An eating disorder refers to a range of psychological disorders characterized by abnormal or disturbed eating habits. Eating disorders go beyond the act of consuming food; in fact, it is a complex mental health condition that often needs medical and psychological intervention.
Do you have an eating disorder? Are you wondering about how to manage your condition? Before getting into management of eating disorders, let’s talk about the type of eating disorders out there.
What Exactly Is An Eating Disorder?
Eating disorders are a number of psychological conditions that cause the development of unhealthy eating habits. Typically eating disorders start with the obsession with food and, in some cases, obsession with attaining a specific bodyweight or shape.
If left untreated, severe eating disorders can lead to serious health complications and can be life-threatening. Eating disorders present with different types of symptoms such as food binges, severe food intake restriction and purging activities like excessive exercising and induced vomiting. Eating disorders are more common among adolescents and young women. However, they can affect people of any age and gender. Eating disorders can be linked to different factors such as brain biology, genes, cultural beliefs and personality traits.
3 Types Of Eating Disorders
There are three most common types of eating disorders:
- Bulimia Nervosa – Bulimia nervosa is a common type of eating disorder that tends to develop during early adulthood. Bulimia nervosa presents with eating a substantial amount of food during a specific duration (binge eating episode). Each episode of binge eating goes on until the individual is painfully full. Even at such a point, the individual feels like they cannot stop themselves from eating further
Another trait of people with bulimia nervosa is that binge eating commonly occurs with foods the person normally avoids. This leads to the person making attempts to purge and get rid of the consumed food in order to compensate for the consumed food and calories as well as to get some relief from the discomfort – physical and mental. People with bulimia nervosa have a fear of gaining weight even though they usually have a normal body weight
- Anorexia nervosa – Anorexia nervosa affects women more than men and is also more common amongst adolescents or young adults. People with this anorexia often see themselves as overweight, even though in fact, they may be underweight. They continue to closely monitor their weight and are extremely cautious of the types of foods they consume. People with anorexia nervosa either restrict food intake through fasting or dieting or they practice binge eating and purge later. In the latter case, after binging on large amounts of food, they start purging activities like taking laxatives, vomiting or excessive exercising
- Binge eating disorder – Binge eating disorder is also common, just like bulimia nervosa and anorexia nervosa. Binge eating can be developed at any stage in life; however, it commonly begins during early adulthood. People with this type of eating disorder typically eat an unusually large amount of food within a short period of time. During the binge eating episode, they seem not to be in control of the amount of food they consume. Unlike people with anorexia nervosa, people with binge eating disorder do not try to compensate for the binge eating by purging. They don’t restrict calories either.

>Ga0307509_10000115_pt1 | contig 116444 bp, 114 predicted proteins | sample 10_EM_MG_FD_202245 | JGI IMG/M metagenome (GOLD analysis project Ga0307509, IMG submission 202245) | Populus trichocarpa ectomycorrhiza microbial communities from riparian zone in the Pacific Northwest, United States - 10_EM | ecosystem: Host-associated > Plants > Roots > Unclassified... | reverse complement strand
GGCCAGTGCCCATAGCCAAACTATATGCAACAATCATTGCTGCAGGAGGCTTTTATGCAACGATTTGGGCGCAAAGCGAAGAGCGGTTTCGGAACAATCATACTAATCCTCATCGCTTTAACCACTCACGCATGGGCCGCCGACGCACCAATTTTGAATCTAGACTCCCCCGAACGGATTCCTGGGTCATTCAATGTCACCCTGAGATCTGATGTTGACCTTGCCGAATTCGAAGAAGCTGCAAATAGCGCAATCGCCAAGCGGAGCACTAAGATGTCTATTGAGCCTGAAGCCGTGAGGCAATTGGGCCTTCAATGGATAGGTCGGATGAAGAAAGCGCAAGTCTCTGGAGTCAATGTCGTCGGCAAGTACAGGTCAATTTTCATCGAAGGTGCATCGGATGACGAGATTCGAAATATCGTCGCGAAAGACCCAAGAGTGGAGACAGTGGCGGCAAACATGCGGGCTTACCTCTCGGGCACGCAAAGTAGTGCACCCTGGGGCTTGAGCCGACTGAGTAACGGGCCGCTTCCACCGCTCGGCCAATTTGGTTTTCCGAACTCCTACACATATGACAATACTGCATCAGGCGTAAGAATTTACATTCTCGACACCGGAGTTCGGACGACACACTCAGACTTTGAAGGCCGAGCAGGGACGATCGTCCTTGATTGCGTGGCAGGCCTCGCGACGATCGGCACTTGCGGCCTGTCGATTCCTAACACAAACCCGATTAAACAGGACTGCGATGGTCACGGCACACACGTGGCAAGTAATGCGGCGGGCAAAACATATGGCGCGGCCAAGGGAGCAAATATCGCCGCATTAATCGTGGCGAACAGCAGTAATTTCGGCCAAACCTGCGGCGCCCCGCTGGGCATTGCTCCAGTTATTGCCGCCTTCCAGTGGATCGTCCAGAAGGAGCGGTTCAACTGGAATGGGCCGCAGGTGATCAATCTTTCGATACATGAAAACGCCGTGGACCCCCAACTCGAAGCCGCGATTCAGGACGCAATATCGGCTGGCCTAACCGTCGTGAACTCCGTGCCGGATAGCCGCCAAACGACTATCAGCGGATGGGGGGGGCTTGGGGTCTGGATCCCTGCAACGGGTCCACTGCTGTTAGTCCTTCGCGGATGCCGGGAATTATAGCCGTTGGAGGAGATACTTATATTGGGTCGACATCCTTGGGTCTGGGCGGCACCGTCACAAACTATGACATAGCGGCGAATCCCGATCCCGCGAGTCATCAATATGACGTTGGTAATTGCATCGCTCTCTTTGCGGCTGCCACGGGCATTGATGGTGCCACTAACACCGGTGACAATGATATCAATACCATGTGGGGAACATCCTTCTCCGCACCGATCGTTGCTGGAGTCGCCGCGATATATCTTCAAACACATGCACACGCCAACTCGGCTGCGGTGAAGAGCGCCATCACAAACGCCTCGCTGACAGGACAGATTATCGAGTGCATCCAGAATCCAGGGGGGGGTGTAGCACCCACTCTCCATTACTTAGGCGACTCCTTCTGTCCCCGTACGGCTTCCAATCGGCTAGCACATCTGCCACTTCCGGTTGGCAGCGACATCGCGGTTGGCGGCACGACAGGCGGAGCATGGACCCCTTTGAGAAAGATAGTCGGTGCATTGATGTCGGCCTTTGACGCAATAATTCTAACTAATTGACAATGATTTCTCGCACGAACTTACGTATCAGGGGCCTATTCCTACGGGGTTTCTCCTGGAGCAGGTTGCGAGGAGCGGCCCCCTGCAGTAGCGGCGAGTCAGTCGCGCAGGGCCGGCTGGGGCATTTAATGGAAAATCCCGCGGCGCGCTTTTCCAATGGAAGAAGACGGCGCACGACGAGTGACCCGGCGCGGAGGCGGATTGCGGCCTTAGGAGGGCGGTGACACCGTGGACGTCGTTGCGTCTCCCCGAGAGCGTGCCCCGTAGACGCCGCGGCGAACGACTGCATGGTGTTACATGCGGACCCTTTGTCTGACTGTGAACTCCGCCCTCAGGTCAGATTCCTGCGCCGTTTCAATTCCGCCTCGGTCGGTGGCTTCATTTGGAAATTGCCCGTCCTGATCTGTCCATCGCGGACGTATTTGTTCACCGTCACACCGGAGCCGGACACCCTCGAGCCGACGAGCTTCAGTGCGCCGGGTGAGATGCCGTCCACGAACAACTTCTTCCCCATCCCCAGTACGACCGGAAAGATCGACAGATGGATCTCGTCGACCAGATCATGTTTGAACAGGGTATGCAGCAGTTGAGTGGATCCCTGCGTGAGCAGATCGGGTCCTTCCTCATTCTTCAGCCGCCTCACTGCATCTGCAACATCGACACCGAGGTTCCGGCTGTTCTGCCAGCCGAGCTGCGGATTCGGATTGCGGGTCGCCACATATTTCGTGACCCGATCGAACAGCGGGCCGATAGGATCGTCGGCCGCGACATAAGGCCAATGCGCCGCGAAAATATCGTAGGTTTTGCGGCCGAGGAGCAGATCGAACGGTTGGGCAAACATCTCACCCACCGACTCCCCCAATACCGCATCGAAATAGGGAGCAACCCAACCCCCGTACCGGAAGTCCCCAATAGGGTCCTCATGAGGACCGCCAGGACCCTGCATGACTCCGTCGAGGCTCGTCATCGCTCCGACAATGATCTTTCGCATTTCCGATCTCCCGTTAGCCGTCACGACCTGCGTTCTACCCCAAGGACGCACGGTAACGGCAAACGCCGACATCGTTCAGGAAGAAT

Eating Disorder Management: What You Should Do?
In order to manage eating disorders, it is vital to establish and maintain a therapeutic alliance. However, the issue is that many people with eating disorders such as anorexia nervosa are reluctant to start a treatment journey. In fact, some are secretive about their condition and don’t like talking about their struggles out of shame.
What should you do if you have an eating disorder? Firstly, don’t resist getting help. The good news is that you can change your eating behavior if you are willing to take that step on the right path towards recovery. The best way to start is by sharing your story and by seeing a specialized professional who can assist with the eating disorder treatment.
You should start by seeing a primary care professional or a mental health professional to provide you with psychological therapy. Remember, this is nothing to be ashamed of; you are only seeking a solution to a disorder, a disorder you have not much control over. This is why you need help, which is the right thing to do. Alongside seeing a psychologist, you might also see a registered dietitian who would educate you further on meal planning and nutrition.
Set up a treatment plan by first determining your needs and the goals you aim to achieve. A professional will be able to assist you with this. The plan should involve deliberate efforts to treat your eating disorder and also treat physical complications if you have one.
In most cases, your doctor or psychologist will prescribe medications to help manage the eating disorder; remember to take them. Among the most common medications used to treat eating disorders are antidepressants. Antidepressants can be very helpful, especially if you have a binge eating disorder or bulimia nervosa. And remember not to give up hope. Eating disorders are much more common than you think. Getting help for yourself is commendable and never something to be ashamed of.
Eating disorders affect not just your eating behavior but your related thoughts and emotions as well. If you have an eating disorder like bulimia nervosa, you tend to be overly critical of your body. Treatment and management can help you navigate your way through and out of the situation. Navigating through eating disorders can be challenging, and so even though you have the will of wanting to get to the other side, support from professionals, friends and family is necessary.